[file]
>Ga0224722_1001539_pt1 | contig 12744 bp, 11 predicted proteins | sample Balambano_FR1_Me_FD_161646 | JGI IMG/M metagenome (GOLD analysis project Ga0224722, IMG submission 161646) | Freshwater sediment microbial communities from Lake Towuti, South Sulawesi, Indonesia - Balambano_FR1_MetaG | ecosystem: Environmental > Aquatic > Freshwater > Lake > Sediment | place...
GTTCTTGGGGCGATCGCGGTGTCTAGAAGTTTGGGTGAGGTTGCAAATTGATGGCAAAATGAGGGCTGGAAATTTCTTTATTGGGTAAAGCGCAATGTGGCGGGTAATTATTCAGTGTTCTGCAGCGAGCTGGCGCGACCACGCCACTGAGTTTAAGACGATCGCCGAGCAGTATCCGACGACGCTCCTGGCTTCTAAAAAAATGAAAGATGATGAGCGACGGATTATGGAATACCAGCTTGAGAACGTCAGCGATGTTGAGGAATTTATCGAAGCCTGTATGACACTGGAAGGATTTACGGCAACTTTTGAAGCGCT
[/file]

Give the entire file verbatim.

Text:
>Ga0224722_1001539_pt1 | contig 12744 bp, 11 predicted proteins | sample Balambano_FR1_Me_FD_161646 | JGI IMG/M metagenome (GOLD analysis project Ga0224722, IMG submission 161646) | Freshwater sediment microbial communities from Lake Towuti, South Sulawesi, Indonesia - Balambano_FR1_MetaG | ecosystem: Environmental > Aquatic > Freshwater > Lake > Sediment | place...
GTTCTTGGGGCGATCGCGGTGTCTAGAAGTTTGGGTGAGGTTGCAAATTGATGGCAAAATGAGGGCTGGAAATTTCTTTATTGGGTAAAGCGCAATGTGGCGGGTAATTATTCAGTGTTCTGCAGCGAGCTGGCGCGACCACGCCACTGAGTTTAAGACGATCGCCGAGCAGTATCCGACGACGCTCCTGGCTTCTAAAAAAATGAAAGATGATGAGCGACGGATTATGGAATACCAGCTTGAGAACGTCAGCGATGTTGAGGAATTTATCGAAGCCTGTATGACACTGGAAGGATTTACGGCAACTTTTGAAGCGCT